- Collection of methods for planning experiments, obtaining data, and then organizing,
summarizing, presenting, analyzing, interpreting, and drawing conclusions.
- Characteristic or attribute that can assume different values
- Random Variable
- A variable whose values are determined by chance.
- All subjects possessing a common characteristic that is being studied.
- The collection of data from every element in a population.
- A subgroup or subset of the population.
- Characteristic or measure obtained from a population.
- Statistic (not to be confused with Statistics)
- Characteristic or measure obtained from a sample.
- Descriptive Statistics
- Collection, organization, summarization, and presentation of data.
- Inferential Statistics
- Generalizing from samples to populations using probabilities. Performing hypothesis
testing, determining relationships between variables, and making predictions.
- Qualitative Variables (Data)
- Variables (data) which assume non-numerical values.
- Quantitative Variables (Data)
- Variables (data) which assume numerical values.
- Discrete Variables (Data)
- Variables (data) which assume a finite or countable number of possible values. Usually
obtained by counting.
- Continuous Variables (Data)
- Variables (data) which assume an infinite number of possible values. Usually obtained
- Nominal Level
- Level of measurement which classifies data into mutually exclusive, all inclusive
categories in which no order or ranking can be imposed on the data.
- Ordinal Level
- Level of measurement which classifies data into categories that can be ranked.
Differences between the ranks do not exist.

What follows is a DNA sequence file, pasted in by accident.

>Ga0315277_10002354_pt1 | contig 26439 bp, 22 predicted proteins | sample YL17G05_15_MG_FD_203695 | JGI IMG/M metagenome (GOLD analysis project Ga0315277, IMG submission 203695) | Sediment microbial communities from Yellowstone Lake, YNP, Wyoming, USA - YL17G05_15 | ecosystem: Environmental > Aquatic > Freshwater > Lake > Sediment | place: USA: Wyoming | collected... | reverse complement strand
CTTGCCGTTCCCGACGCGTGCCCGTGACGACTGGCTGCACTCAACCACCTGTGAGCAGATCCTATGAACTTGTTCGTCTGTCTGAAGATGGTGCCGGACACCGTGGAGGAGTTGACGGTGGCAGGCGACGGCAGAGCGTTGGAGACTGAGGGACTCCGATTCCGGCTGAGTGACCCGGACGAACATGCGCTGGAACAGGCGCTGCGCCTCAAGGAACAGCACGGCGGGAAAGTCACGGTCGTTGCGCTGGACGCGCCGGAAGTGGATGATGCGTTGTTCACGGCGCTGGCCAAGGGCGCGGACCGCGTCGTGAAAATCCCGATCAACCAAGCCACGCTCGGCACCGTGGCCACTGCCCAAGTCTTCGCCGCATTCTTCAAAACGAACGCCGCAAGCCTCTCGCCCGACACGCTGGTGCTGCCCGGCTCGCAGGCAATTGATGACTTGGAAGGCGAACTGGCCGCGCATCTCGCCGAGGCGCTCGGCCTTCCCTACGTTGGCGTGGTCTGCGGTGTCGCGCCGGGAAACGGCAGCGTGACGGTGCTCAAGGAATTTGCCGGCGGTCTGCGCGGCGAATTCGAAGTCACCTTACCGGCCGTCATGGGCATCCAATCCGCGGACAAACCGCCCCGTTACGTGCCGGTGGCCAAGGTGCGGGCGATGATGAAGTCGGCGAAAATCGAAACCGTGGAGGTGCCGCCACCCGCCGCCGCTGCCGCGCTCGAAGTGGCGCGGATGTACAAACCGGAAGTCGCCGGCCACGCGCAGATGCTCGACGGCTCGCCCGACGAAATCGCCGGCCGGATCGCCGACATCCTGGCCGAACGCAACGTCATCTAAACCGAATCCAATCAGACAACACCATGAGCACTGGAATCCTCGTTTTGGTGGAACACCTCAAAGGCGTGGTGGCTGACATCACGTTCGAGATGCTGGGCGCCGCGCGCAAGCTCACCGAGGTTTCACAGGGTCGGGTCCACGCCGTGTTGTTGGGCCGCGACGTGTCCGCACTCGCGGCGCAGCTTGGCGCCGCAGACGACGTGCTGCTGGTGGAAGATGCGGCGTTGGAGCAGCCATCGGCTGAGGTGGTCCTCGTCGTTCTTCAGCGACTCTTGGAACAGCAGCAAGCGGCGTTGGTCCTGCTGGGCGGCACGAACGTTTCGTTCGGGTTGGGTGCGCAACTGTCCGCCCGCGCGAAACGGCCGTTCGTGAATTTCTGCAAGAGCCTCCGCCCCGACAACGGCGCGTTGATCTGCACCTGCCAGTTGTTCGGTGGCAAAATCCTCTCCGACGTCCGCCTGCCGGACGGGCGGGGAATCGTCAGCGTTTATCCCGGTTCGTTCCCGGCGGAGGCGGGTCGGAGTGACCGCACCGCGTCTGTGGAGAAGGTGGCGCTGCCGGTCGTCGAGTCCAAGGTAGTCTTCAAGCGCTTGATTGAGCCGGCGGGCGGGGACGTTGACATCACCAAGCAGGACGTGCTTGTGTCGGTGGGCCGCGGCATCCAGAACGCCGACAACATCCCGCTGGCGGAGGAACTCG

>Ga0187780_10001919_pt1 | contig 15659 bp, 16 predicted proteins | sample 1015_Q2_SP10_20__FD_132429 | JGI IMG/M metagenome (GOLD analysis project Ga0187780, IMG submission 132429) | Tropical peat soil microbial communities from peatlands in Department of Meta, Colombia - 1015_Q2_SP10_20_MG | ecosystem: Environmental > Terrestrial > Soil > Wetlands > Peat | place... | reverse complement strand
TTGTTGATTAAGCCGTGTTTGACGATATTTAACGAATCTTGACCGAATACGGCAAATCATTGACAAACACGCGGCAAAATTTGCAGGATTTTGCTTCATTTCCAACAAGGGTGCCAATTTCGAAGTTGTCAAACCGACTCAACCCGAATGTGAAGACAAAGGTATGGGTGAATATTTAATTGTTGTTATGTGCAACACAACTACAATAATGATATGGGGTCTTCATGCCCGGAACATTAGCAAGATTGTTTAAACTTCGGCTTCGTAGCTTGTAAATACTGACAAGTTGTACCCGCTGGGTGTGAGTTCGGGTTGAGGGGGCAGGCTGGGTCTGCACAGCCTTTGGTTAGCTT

- Interval Level
- Level of measurement which classifies data that can be ranked and differences are
meaningful. However, there is no meaningful zero, so ratios are meaningless.
- Ratio Level
- Level of measurement which classifies data that can be ranked, differences are
meaningful, and there is a true zero. True ratios exist between the different units of
- Random Sampling
- Sampling in which the data is collected using chance methods or random numbers.
- Systematic Sampling
- Sampling in which data is obtained by selecting every kth object.
- Convenience Sampling
- Sampling in which data that is readily available is used.
- Stratified Sampling
- Sampling in which the population is divided into groups (called strata) according to
some characteristic. Each of these strata is then sampled using one of the other
- Cluster Sampling
- Sampling in which the population is divided into groups (usually geographically).
Some of these groups are randomly selected, and then all of the elements in those
groups are selected.
- Self-Selected Survey
- Sampling in which the respondents themselves decide whether or not to be included.
- Observational Study
- A study in which the subjects are observed and studied, but no attempt is made to
manipulate or modify the subjects.
- A study in which a treatment is applied, and then its effects on the subjects are studied.
- Sampling Error
- The difference between the sample result and the true population result that occurs
because of chance variation.
- Non-sampling Error
- An error that occurs because sample data is incorrectly collected, recorded, or analyzed.
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